Spain: A recent study published in the journal Atherosclerosis has shed light on the protective role of the Mediterranean diet (MDiet) for subclinical atherosclerotic disease (SAD) in a large cohort of Mediterranean individuals (ILERVAS cohort).
The researchers found that higher adherence to a Mediterranean diet is related to fewer atherosclerotic plaques.
The consumption of caloric diets high in total and saturated fat and sodium, smoking and a sedentary lifestyle have been identified as the main modifiable risk factors for CVD (cardiovascular disease). Subclinical atherosclerotic disease is defined as signs of atherosclerotic cardiovascular disease (ACD) at early stages. It is commonly revealed by the presence of atherosclerotic plaque(s) in the aortic, carotid, or iliofemoral territories. SAD, in general, is considered a risk factor for CVD that is not usually detected in current clinical practice.
Accumulating evidence indicates that healthy dietary patterns, particularly adherence to the Mediterranean Diet, have been reported as protective against CVD and the development of atherosclerotic plaques (AP). However, current research on the association between dietary patterns and SDA is limited, and published results often consist of small population sizes and are inconsistent.
To fill this knowledge gap, Marina Idalia Rojo-López, and the team from Spain aimed to evaluate the association between the Mediterranean diet and subclinical atherosclerotic disease in a large cohort of Mediterranean population with low-to-moderate cardiovascular risk.
The researchers’ team performed a cross-sectional study comprising 8116 subjects from the ILERVAS cohort. Atherosclerotic plaque presence was assessed by ultrasound examination.
Adherence to the MDiet was determined using the 14-item Mediterranean Diet Adherence Score (MEDAS). Subjects with at least one cardiovascular risk factor were included. Exclusion criteria were a clinical history of chronic kidney disease, diabetes, or a prior cardiovascular event.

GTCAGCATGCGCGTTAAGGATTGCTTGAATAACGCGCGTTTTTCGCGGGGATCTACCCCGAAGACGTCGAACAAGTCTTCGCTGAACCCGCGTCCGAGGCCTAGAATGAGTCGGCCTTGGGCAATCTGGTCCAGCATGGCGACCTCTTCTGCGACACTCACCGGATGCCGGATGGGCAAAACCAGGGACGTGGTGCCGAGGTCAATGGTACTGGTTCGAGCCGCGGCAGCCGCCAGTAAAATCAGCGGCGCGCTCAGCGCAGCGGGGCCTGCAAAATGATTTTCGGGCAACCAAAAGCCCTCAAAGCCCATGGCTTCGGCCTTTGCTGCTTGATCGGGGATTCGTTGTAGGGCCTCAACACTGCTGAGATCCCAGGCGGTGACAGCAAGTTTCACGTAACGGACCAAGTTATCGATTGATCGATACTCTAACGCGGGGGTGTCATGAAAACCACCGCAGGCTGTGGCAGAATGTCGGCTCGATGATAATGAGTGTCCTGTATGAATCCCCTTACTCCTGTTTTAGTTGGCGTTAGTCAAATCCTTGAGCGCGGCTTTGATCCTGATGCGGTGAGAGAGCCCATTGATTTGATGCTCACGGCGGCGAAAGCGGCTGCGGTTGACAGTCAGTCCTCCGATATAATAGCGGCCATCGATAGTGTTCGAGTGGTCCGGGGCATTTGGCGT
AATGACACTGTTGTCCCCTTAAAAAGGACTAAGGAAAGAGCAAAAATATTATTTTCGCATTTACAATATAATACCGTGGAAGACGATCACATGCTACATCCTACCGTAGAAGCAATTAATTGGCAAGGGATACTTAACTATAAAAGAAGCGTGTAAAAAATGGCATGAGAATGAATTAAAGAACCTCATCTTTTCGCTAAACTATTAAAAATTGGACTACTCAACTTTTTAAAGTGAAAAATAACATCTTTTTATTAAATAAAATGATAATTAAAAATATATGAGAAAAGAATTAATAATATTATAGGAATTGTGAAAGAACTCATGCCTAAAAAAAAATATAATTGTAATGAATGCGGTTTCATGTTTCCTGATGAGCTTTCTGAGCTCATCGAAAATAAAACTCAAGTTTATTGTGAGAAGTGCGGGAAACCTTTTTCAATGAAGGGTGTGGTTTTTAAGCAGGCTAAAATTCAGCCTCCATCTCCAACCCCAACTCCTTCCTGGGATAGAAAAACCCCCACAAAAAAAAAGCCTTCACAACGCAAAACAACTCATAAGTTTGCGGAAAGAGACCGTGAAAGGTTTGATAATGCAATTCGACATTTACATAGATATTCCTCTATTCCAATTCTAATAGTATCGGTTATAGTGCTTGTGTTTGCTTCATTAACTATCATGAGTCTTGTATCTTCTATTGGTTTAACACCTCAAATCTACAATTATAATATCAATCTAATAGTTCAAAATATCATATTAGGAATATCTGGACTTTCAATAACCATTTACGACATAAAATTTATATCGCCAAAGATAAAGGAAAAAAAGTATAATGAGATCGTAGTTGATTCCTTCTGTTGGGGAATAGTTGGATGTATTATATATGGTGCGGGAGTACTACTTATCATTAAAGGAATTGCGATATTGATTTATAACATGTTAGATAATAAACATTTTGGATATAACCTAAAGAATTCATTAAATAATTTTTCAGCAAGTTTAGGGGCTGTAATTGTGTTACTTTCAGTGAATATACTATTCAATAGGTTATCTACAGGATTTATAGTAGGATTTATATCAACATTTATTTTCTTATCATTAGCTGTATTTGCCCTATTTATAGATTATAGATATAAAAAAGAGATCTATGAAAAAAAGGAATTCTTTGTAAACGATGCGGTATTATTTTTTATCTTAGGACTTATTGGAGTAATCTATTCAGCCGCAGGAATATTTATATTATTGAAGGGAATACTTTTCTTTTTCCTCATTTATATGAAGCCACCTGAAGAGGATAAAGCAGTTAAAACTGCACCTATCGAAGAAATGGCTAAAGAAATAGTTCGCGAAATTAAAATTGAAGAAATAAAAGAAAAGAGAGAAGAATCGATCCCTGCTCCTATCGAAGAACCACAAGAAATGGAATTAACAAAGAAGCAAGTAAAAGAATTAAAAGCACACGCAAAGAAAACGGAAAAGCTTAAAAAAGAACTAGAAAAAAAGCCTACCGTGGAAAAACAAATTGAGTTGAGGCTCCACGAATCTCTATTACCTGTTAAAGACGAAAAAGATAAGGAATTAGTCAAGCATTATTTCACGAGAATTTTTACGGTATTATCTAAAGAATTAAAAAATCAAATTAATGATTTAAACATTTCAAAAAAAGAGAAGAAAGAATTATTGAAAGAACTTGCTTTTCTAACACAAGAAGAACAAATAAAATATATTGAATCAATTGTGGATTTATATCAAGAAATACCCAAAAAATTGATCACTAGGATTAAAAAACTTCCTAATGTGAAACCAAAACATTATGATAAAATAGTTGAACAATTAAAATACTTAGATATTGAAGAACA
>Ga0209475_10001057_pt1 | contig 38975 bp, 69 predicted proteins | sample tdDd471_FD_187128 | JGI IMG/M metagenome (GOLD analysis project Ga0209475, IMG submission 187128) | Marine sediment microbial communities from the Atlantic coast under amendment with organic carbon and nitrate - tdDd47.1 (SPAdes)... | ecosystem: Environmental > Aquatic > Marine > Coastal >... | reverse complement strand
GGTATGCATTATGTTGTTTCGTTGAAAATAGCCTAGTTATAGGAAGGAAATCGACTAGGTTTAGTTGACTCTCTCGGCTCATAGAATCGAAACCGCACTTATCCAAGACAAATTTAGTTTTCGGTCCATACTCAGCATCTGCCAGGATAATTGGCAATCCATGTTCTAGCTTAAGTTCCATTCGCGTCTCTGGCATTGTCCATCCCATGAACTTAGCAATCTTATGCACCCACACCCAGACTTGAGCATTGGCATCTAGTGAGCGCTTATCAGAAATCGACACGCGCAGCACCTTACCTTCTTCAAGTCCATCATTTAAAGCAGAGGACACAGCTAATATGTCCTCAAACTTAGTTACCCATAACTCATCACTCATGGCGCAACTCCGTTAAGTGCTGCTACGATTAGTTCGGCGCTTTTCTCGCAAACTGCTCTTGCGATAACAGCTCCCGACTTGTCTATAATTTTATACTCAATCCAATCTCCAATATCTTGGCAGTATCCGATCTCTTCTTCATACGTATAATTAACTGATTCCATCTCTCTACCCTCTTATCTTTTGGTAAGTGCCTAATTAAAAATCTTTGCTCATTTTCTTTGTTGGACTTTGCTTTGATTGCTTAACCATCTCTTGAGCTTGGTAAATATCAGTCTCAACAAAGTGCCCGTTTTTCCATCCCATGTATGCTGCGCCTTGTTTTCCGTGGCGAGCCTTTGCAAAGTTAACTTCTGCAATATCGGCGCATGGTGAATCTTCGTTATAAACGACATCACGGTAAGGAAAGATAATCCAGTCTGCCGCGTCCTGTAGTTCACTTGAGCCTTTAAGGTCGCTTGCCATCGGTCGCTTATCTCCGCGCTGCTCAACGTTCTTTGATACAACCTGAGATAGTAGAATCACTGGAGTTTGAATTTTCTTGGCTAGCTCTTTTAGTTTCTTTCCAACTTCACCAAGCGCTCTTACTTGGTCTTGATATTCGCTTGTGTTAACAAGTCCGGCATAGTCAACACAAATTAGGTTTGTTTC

The authors reported the following findings:
- Compared with subjects without SAD, participants with SAD were older and had a higher frequency of smoking habits, hypertension, HbA1c, dyslipidemia, and waist circumference.
- The adjusted multivariable analysis showed that a higher MEDAS was associated with a lower risk of AP (incidence rate ratios [IRR] 0.97).
- Moderate or high adherence to the MDiet was associated with a lower number of AP compared with a low MDiet adherence (IRR 0.90).
- In both models, female sex was associated with a lower risk of AP.
“In the present study, we found that better adherence to the Mediterranean was associated with lower number and frequency of subclinical atherosclerosis in a large cohort of adult Mediterranean individuals with low-to-moderate CVD risk,” the researchers wrote.
“Further studies are required to establish a causal relationship between both variables,” they concluded.
Rojo-López, M. I., Bermúdez-López, M., Castro, E., Farràs, C., Torres, G., Pamplona, R., Lecube, A., Valdivielso, J. M., Fernández, E., Julve, J., Castelblanco, E., Franch-Nadal, J., Alonso, N., Granado-Casas, M., & Mauricio, D. (2023). Low adherence to the Mediterranean diet is associated with increased prevalence and number of atherosclerotic plaques in the ILERVAS cohort. Atherosclerosis, 380, 117191.